secure and perpetuate mutual friendship and inter-
course among the people of the different States of
the Union.’ “
Such is the character of the privileges and
immunities spoken of in the second section of
the fourth article of the Constitution. To these
privileges and immunities, whatever they may
be- for they are not and cannot be fully de-
fined in their entire extent and precise nature
-to these should be added the personal rights
guarantied and secured by the first eight amend-
ments of the Constitution; such as the freedom
of speech and of the press; the right of the
people peaceably to assemble and petition
the Government for a redress of grievances, a
right appertaining to each and all the people;
the right to keep and bear arms; the right
to be exempted from the quartering of soldiers
in a house without the consent of the owner;
the right to be exempt for unreasonable
searches and seizures, and from any search or
seizure except by virtue of a warrant issued
upon a formal oath or affidavit; the right of an
accused person to be informed of the nature
of the accusation against him, and his right to
be tried by an impartial jury of the vicinage;
and also the right to be secure against excess-
ive bail and against cruel and unusual punish-
Now, sir, here is a mass of privileges, im-
munities, and rights, some of them secured by
the second section of the fourth article of the
Constitution, which I have recited, some by
the first eight amendments of the Constitution;
and it is a fact well worthy of attention that
the course of decision of our courts and the
present settled doctrine is, that all these im-
munities, privileges, rights, thus guarantied by
the Constitution or recognized by it, are secured
to the citizen solely as a citizen of the United
States and as a party in their courts. They
do not operate in the slightest degree as a re-
traint or prohibition upon State legislation.
States are not affected by them, and its has been
repeatedly held that the restriction contained
in the Constitution against the the taking of pri-
vate property for public use without just com-
pensation is not a restriction upon State legis-
lation, but applies only to the legislation of
Now, sir, there is no power given in the Con-
stitution to enforce and to carry out any of
these guarantees. They are not powers granted
by the Constitution to Congress, and of course
P. 2766 col. 1
do not come within the sweeping clause of the
Constitution authorizing Congress to pass all
laws necessary and proper for carrying out the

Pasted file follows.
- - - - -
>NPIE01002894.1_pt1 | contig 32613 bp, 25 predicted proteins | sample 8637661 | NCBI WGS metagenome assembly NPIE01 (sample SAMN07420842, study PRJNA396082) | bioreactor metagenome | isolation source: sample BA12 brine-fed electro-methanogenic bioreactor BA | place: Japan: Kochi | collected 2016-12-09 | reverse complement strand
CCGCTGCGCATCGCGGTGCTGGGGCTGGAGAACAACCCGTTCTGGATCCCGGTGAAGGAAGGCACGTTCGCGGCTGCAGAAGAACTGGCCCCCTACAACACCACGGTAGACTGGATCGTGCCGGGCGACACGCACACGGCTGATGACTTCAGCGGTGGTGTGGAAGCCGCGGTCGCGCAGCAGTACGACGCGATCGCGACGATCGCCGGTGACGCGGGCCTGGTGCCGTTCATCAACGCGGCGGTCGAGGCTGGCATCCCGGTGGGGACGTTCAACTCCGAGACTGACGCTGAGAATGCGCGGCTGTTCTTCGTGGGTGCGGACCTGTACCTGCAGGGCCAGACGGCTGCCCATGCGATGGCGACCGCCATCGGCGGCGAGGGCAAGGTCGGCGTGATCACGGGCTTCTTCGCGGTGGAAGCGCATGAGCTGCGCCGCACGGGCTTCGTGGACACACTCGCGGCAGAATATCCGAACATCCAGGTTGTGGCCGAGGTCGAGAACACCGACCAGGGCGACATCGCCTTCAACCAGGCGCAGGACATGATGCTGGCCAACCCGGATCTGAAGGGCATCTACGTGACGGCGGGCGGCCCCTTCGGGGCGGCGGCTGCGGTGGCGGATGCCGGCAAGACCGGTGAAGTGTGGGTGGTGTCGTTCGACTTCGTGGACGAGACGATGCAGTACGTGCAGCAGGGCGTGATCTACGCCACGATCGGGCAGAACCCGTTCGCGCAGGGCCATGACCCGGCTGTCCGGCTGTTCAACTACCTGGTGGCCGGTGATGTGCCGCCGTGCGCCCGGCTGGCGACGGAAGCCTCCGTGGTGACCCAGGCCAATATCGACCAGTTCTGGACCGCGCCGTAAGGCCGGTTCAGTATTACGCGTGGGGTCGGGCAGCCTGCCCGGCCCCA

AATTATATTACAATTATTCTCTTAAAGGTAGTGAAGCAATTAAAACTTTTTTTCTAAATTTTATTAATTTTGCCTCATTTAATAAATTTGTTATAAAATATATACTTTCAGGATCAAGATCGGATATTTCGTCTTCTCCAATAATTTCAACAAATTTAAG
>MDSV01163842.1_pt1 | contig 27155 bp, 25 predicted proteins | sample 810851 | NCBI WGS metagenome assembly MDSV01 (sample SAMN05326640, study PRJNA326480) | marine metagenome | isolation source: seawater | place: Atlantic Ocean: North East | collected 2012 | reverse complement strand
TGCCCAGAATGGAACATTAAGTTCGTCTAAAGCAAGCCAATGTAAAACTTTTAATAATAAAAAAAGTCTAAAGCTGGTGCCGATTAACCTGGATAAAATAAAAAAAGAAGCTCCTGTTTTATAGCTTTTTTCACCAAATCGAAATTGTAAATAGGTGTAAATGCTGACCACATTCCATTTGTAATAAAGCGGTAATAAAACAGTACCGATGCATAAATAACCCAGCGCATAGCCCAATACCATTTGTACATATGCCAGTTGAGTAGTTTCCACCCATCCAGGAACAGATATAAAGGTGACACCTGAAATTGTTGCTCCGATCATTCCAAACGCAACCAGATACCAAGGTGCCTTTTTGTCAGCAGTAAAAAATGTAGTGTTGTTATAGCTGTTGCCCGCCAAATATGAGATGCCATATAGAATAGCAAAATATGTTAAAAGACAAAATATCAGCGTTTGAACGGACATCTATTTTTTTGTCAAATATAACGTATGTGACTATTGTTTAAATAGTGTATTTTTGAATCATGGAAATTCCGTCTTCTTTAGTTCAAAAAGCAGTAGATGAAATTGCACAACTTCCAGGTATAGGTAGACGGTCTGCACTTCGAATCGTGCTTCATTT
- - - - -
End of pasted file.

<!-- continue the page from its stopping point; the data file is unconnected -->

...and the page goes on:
foregoing or granted powers, but they stand
simply as a bill of rights in the Constitution,
without power on the part of Congress to give
them full effect; while at the same time the
States are not restrained from violating the
principles embraced in them except by their
own local constitutions, which may be altered
from year to year. The great object of the
first section of this amendment is, therefore,
to restrain the power of the States and com-
pel them at all times to respect these great
fundamental guarantees. How will it be done
under the present amendment? As I have
remarked, they are not powers granted to
Congress, and therefore it is necessary, if they
are to be effectuated and enforced, as they
assuredly ought to be, that additional power
should be given to Congress to that end. This
is done by the fifth section of the this amendment,
which declares that “the Congress shall have
power to enforce by appropriate legislation the
provisions of this article.” Here is a direct
affirmative delegation of power to Congress to
carry out all the principles of all these guar-
antees, a power not found in the Constitution.
The last two clauses of the first section of
the amendment disable a State from depriving
not merely a citizen of the United States, but
any person, whoever he may be, of life, liberty,
or property without due process of law, or from
denying to him the equal protection of the laws
of the State. This abolishes all class legisla-
tion in the States and does away with the in-
justice of subjecting one caste of persons to
a code not applicable to another. It pro-
hibits the hanging of a black man for a crime
for which the white man is not to be hanged.
It protects the black man in his fundamental
rights as a citizen with the same shield which
it throws over the white man. Is it not time,
Mr. President, that we extend to the black
man, I had almost callied it the poor privilege
of the equal protection of the law? Ought not
the time to be now passed when one measure
of justice is to be meted out to a member of
one caste while another and a different meas-
ure is meted out to the member of another
caste, both castes being alike citizens of the
United States, both bound to obey the same
laws, to sustain the burdens of the same Gov-
ernment, and both equally responsible to justice
and to God for the deeds done in the body?
But, sir, the first section of the proposed
amendment does not give to either of these
classes the right of voting. The right of suf-
frage is not, in law, one the privileges or im-
munities thus secured by the Constitution. It
is merely a creature of law. It has always
been regarded in this country as the result of
positive local law, not regarded as one of those
fundamental rights lying as the basis of all
society and without which a people cannot
exist except as slaves, subject to a despotism.